by Maureen McGavin
The Stuart A. Rose Manuscript, Archives, and Rare Book Library has acquired the papers of poet Richard Blanco, who became widely recognized
after reading his poem, “One Today,” at the second inauguration of former President Barack Obama in 2013.
The collection includes first editions of published books, commissioned and occasional poems (such as “Boston Strong”), drafts and critiques, unpublished works including essays, nonfiction and speeches, and correspondence with other authors and poets.
Blanco’s papers are now part of the Rose Library’s literature and poetry collections, connecting particularly with writers, activists, and artists who address matters of identity. They also dovetail nicely with the collection of letters written by a college-age Obama, acquired by the Rose Library and announced last fall, which revealed a young Obama’s search for his own sense of identity and purpose in life.
“From the moment Richard Blanco came to visit the Rose Library, we knew that his work was in perfect alignment with our collections,” says Rose Library director Rosemary M. Magee. “He engages in spirited conversation with other contemporary poets and thinkers. His voice is deep, true, and inclusive.”
The fifth inaugural poet in U.S. history, Blanco is the youngest poet to have served in this capacity, as well as the first Latino, immigrant, and openly gay poet to read at the U.S. presidential inauguration.
Blanco’s archive at the Rose Library
Among the materials are three poems that Blanco composed as inaugural possibilities; the drafts for “One Today,” with revisions and editorial comments; and a number of significant printed versions of the poem, including a first edition of the published poem and the first broadside printing of the poem, inscribed by President Obama to Blanco. There is correspondence with both Barack and Michelle Obama, as well as the manuscript for the 2013 book “For All of Us, One Today: An Inaugural Poet’s Journey.”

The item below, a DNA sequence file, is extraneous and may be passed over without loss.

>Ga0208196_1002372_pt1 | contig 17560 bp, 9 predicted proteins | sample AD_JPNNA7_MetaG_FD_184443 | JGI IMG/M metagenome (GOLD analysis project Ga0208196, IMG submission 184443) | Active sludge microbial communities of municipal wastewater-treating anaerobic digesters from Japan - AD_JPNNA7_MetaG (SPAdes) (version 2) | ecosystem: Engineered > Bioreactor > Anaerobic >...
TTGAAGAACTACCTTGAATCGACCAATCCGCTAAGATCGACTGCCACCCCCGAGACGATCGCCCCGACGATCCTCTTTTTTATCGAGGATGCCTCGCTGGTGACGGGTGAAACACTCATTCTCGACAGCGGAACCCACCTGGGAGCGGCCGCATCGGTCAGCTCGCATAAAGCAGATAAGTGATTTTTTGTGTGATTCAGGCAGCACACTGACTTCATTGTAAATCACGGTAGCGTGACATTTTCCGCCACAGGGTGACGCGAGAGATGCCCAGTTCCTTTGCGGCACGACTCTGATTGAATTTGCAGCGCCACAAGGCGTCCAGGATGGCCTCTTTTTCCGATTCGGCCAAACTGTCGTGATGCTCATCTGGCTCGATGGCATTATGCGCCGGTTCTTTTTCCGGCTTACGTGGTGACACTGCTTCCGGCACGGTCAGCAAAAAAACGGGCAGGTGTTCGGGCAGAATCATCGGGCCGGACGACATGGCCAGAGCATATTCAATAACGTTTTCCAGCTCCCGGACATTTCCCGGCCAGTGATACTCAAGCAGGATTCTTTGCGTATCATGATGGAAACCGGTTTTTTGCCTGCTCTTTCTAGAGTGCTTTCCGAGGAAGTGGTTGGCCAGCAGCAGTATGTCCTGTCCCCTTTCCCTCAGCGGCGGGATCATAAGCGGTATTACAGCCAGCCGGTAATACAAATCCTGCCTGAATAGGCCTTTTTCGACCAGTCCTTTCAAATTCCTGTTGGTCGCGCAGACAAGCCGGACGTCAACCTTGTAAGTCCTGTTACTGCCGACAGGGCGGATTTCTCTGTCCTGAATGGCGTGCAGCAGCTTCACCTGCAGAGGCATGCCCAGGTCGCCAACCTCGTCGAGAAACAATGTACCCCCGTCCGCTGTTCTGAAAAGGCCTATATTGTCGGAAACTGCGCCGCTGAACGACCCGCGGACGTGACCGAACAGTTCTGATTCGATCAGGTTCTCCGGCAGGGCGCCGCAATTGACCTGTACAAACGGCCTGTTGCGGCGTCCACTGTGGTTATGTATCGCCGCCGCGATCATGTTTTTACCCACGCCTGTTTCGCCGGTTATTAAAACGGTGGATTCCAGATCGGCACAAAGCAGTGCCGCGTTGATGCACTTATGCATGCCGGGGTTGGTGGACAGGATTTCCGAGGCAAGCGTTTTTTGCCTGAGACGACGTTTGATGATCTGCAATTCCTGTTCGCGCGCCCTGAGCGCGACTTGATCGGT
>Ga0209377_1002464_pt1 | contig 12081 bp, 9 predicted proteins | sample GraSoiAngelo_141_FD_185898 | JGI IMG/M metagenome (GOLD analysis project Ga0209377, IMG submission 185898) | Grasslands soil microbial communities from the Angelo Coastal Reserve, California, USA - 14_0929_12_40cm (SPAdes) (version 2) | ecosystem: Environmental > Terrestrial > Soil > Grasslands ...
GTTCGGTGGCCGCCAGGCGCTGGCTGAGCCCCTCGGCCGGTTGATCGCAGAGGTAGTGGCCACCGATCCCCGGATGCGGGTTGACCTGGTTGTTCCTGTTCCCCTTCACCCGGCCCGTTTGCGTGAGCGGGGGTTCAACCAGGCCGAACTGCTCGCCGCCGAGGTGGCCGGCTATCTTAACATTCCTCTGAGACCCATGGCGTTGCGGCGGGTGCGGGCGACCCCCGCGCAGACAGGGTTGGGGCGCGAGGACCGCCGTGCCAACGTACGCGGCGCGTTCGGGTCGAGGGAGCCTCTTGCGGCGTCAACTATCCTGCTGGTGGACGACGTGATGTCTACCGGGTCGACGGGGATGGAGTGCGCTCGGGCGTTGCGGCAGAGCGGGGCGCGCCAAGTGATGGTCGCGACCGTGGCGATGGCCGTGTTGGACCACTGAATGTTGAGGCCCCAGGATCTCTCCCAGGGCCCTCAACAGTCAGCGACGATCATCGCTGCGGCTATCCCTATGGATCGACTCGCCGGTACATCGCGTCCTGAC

Blanco has visited Emory twice as a guest speaker of the Spanish and Portuguese department, in October 2016 and February 2017.
“They introduced me to the Rose Library, which put together, especially for me, a display of archival materials from some of my most revered poets,” Blanco says. “Right then and there, I fell in love with the library.”
As he talked with Magee, he says he learned of the library’s commitment to being a “living” archive that strives to use its materials to invite discussion and public discourse, making poetry a regular part of learning and research.
“As Presidential Inaugural Poet, I knew the Rose Library was the perfect home, not just for my papers, but for all I stand for in the name of poetry and its relevance to all,” Blanco says.
Richard Blanco’s life, from the start, has been about traversing boundaries. He was born in Madrid, Spain, where his family resided briefly after its exile from Cuba. They moved to New York City when he was an infant, then to Miami, where he was raised. On the advice of his parents, he obtained a BS in civil engineering from Florida International University (FIU) in 1991 and started work as an engineer.
He returned to FIU to earn his MFA in creative writing in 1997, launching his career as a professional poet. Blanco’s first book of poetry, “City of a Hundred Fires” (1998), won the Agnes Lynch Starrett Poetry Prize. Blanco pursued poetry full time, teaching at Central Connecticut State University as a creative writing professor while intermittently continuing his career as an engineer. He designed town revitalization projects in Miami while writing his second book of poetry, “Directions to the Beach of the Dead” (2005), then moved to Maine and completed his third book, “Looking for the Gulf Motel” (2012).
Even before his inauguration reading in 2013, Blanco’s work was becoming well known, and he has received numerous accolades for his poetry, including the Paterson Poetry Prize, a PEN/Beyond Margins Award, and multiple fellowships.
Blanco published a memoir, “The Prince of Los Cocuyos: A Miami Childhood,” in 2014, a funny and touching book about a young man born to Cuban immigrants, growing up in America and finding his artistic and sexual identity. In 2015, he released a children’s book, “One Today” (illustrated by Dav Pilkey of “Captain Underpants” fame) based on his inaugural poem.
His current projects include a blog he co-created with Cuban-American writer Ruth Behar called “Bridges to/from Cuba: Lifting the Emotional Embargo,” which shares the real lives and emotional histories of Cubans across the globe. His latest project is the fine-press book “Boundaries,” published in fall 2017 (Two Ponds Press), now in the Rose Library’s rare book collection, which features his poems paired with images from photographer Jacob Hessler.
“Richard Blanco’s work reveals his collaborative creative process, and he fully engages in energetic public discourse across the disciplines,” says Magee. “Like the Rose Library, he seeks to open up new avenues for dialogue.”
- Holly Crenshaw
- Phone: 404-727-0211
- Email: holly [dot] crenshaw [at] emory [dot] edu
- Elaine Justice
- Phone: 404-727-0643
- Email: elaine [dot] justice [at] emory [dot] edu